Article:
Understanding the Holocaust through Text and Image
The bulletin board in Dan’s classroom is filled with detailed artwork and written reflections created by 8th graders after a unit on literature of the Holocaust. Bryce Edmonds explained that after months of writing papers this unit ended with a different kind of assessment. “We wanted to do something more artistic. We could create a collage or a memorial and include an artist statement about whatever we created.”
During the unit students read the graphic novels Maus I: A Survivor's Tale: My Father Bleeds History
and Maus II: A Survivor's Tale: And Here My Troubles Began
by Art Spiegelman as well as Night
by Elie Weisel. For this final project they synthesized their learning into visual pieces that combined image and text to convey meaning - something they discussed at length when studying the ways in which imagery played a key role in the Maus narratives.
During the unit, Maya Dunkley explained, “We were thinking deeply about symbolism and how you can use pictures to express more than you can with words, across the board people did that a lot” in their final projects.
Kathy Chaletzky and Mabel Hanna worked collaboratively on their piece. “I had the idea of unmarked graves with both a cross and the star of David on them to symbolize that a lot of people didn’t have the benefit of having their own graves or their names being remembered,” Kathy explained. She noted that the dual religious symbols also spoke to the fact people of multiple religious faiths were killed. Beneath the painting of unmarked graves there is a collage of images, “we had the idea of connecting those graves back to family so we had pictures of families together, being torn apart, and then surviving the Holocaust.”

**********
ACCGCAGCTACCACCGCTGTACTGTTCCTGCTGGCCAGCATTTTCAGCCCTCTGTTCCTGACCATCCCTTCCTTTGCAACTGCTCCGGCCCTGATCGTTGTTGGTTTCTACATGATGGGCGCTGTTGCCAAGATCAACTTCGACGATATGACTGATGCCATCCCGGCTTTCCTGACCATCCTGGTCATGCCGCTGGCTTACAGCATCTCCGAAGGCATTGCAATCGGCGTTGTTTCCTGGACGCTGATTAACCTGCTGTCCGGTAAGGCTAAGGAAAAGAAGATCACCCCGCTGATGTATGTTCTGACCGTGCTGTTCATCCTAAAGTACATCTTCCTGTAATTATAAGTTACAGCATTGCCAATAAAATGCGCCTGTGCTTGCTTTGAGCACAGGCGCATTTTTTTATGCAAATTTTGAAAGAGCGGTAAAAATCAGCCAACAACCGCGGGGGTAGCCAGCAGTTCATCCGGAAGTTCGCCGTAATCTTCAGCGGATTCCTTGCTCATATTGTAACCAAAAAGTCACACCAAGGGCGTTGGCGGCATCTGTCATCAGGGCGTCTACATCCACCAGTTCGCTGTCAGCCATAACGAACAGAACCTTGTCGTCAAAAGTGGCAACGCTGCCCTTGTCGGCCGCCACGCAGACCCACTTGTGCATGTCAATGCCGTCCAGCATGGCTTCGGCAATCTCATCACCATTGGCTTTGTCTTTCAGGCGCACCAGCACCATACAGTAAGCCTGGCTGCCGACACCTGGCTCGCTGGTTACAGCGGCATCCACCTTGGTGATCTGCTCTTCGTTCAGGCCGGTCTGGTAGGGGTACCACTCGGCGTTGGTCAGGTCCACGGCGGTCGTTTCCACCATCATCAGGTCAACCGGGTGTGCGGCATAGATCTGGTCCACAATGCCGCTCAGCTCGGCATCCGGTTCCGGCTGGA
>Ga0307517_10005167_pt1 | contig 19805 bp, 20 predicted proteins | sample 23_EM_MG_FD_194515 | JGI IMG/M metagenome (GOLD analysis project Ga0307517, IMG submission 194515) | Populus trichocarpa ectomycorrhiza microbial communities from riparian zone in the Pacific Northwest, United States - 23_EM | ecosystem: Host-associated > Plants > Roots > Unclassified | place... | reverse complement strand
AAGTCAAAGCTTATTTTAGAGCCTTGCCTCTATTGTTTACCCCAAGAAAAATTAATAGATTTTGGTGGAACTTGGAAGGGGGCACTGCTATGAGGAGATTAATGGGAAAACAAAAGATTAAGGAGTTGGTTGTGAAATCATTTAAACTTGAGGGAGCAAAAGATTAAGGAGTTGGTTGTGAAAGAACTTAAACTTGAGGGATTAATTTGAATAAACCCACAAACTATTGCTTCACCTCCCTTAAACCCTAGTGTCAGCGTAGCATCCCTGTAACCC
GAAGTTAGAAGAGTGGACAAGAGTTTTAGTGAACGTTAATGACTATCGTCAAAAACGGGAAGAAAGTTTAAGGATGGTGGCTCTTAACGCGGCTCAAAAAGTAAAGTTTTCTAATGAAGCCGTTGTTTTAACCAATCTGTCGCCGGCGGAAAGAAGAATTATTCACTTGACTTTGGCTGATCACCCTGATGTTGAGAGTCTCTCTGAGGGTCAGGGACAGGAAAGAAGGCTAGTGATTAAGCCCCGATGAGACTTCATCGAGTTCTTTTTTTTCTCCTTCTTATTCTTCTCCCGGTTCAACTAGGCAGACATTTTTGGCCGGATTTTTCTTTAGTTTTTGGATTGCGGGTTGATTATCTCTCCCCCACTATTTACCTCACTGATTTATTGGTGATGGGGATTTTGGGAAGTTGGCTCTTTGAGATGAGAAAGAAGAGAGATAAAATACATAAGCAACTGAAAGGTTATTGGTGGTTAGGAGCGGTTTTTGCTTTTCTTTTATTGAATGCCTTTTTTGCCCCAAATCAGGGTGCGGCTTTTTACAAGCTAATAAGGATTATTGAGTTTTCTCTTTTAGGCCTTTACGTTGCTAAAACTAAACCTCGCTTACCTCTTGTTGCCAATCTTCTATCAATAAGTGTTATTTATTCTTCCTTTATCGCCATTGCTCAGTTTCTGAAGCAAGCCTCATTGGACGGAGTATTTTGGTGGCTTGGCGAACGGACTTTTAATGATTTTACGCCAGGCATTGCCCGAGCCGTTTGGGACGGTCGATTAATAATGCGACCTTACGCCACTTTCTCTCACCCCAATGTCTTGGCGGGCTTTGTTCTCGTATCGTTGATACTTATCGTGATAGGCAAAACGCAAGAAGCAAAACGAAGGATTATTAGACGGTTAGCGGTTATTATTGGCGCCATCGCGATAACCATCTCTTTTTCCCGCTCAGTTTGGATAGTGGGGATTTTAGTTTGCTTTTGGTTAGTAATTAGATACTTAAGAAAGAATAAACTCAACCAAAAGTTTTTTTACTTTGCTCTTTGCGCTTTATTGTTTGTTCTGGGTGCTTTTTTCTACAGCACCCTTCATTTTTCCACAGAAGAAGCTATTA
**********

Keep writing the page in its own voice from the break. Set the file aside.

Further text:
Dan reflected on the unit and its particular poignancy at this moment in time. “It’s challenging for anybody to wrap their minds around the Holocaust, in both its inhumanity and its scale, so teaching Maus helps students visualize the events through a very personal story. It lets the students see the victims of the Holocaust as three-dimensional people, and not just as ‘victims.’ Right before we launched the unit, a school board in Tennessee voted to ban this book from their curriculum, so our initial conversations were all centered around why we look at these texts, and why the lessons of the time are still very relevant in 2022. I was so wildly impressed with the students’ focus and engagement through the entire unit, and remain in awe of the artistic works and statements they produced as a result of analyzing these texts. Students came away from their work with a clear understanding of the historical context of the Holocaust, and a profound sense of responsibility to carry the lessons forward in their lives.”